- Keep focused – Deciding on the structure for how to tackle the task and keeping to the time allocated are always key areas where groups go wrong. Therefore, being the person that introduces this structure by challenging the group on what it must achieve and how it will do this, and then by keeping the group on track with timing is always a good way to get noticed.
- Support others – When you’re a part of any team or group it’s always essential to support those around you. This means agreeing with people when they’ve made a good point, ensuring shy people are included in the conversation, and congratulating people when they come up with good ideas. When you feel like you’re competing with others at an AC, this sometimes feels difficult to do, but it is something that employers look for because they want to see you as someone they would like to work with.
- Be original – A key mistake many people make in group exercises is to avoid coming up with anything original, hence they either just agree with others, or state the obvious. Never be afraid to be creative or think outside the box. Often employers will be looking for people who bring something new, after all, that is one of the reasons they recruit new talent.
The group exercise is therefore really focused on your ability to work effectively as a part of a team – how well you can work with others! However, because it is one of the few AC activities where you have to work with those you might be competing against, it often feels like you need to be on guard and be fiercely competitive. This is not the case. Yes, be competitive and show you have drive and ambition, but not at the expense of proving you area team player – employers focus mostly on whether they would like to work with you!
Role plays can take a variety of forms, however they generally focus on needing to act out some form of activity that you might encounter in the job you’re applying for. It could also be that you have to work with an actor who is posing as an employee or senior manager.
The most critical piece of advice for any role play is to BE YOURSELF!
A role play is really just seeking to see how you might handle a particular situation especially in terms of how you relate and build relationships with others. Therefore, the best approach is just to be yourself and seek to relate to people as you naturally would in any job or professional situation; always be courteous and respectful, whilst also being focused on what you need to achieve. Often what employers are looking for is how you build rapport and relationships with others, whilst balancing the need to drive to get tasks done.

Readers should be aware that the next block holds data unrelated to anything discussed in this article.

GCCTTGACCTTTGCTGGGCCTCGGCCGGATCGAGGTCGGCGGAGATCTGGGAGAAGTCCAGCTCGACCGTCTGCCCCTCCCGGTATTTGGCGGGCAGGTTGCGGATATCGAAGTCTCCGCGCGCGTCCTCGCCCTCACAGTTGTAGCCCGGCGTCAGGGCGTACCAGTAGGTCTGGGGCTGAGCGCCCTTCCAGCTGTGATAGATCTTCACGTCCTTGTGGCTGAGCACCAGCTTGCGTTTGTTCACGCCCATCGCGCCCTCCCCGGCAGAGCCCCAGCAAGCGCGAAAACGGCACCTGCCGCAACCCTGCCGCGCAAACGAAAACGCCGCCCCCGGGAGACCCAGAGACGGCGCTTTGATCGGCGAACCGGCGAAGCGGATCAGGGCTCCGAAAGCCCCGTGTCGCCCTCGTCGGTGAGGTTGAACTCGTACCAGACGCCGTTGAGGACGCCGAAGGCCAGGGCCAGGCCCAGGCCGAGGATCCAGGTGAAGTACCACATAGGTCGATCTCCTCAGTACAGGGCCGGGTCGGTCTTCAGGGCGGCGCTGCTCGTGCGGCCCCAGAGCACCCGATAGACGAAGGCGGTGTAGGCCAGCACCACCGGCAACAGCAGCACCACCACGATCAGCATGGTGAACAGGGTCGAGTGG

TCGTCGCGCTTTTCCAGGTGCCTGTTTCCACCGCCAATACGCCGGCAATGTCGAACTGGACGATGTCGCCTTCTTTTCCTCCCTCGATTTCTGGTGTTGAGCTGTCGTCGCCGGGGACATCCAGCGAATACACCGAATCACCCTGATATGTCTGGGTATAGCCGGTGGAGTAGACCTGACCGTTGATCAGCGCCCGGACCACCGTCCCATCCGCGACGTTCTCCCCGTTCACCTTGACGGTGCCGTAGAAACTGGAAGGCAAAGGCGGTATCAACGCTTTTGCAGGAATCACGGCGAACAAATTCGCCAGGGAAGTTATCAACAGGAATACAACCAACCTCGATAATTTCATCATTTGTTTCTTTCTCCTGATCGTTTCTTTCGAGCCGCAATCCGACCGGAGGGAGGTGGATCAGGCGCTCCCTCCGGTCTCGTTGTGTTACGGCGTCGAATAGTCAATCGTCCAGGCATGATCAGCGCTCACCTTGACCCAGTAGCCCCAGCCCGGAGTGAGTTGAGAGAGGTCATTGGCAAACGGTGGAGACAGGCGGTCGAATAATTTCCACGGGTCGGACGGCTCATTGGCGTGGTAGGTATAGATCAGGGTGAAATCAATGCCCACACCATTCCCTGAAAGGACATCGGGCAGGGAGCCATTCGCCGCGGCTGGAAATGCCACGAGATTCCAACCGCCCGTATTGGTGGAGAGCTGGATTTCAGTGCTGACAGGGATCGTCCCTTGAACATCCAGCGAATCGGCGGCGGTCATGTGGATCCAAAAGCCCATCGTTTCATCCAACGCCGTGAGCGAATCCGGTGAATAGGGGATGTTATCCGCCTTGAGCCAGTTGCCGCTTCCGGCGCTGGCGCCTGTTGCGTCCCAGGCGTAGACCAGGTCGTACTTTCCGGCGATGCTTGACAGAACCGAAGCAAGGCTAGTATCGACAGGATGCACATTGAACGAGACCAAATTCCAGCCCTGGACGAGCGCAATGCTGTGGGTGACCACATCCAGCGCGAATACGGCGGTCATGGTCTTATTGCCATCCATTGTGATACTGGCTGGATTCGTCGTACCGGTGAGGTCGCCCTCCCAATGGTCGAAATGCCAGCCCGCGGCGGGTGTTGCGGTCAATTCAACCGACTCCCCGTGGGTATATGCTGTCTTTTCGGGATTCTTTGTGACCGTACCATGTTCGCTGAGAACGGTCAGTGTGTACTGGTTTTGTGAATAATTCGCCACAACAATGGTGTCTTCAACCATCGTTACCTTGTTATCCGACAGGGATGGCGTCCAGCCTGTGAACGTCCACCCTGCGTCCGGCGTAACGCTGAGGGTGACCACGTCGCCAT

Written Case Studies
The written case study is generally focused on your analytical ability. This means your ability to review a situation, understand the problem, draw out the key points and then propose solutions. Due to this, and much like any University assignment, it is essential to focus first and foremost on what is the question being asked. Whilst this sounds simple, too many people get writing and forget all about what is being asked and hence end up completely off track!
In seeking to answer the questions it is also essential to concisely structure your thinking before you begin to write. This means that before you put pen to paper, you first work out how you are going to structure your responses. Doing this will help you draw out your key ideas and will allow those reading your case study to see what you’re really thinking without having to work to hard. Also make sure that if you are writing, make it legible so it’s easy to read.
A final note…
Assessment Centres are a very balanced way of looking at any candidate, hence why multiple activities are used. Therefore, if during the day you feel like you haven’t done well in one activity, don’t worry because the employers look at you as a complete picture – and after all we are each better at somethings than others.
So the final three pieces of advice I have if you’ve been invited to an Assessment Centre are:
- Be Prepared – proper preparation prevents poor performance.
- Be Structured – always consider what you are going to write, say or do before you do it.
- Be Relaxed- seek to relax and just be yourself, after all that is the person who’s been successful up to this point.
And finally, if during the day you start to get nervous, take some big deep breaths, focus back on your preparation and structure, and then you’ll start to relax!!
BEST OF LUCK…
Leave a Reply
You must be logged in to post a comment.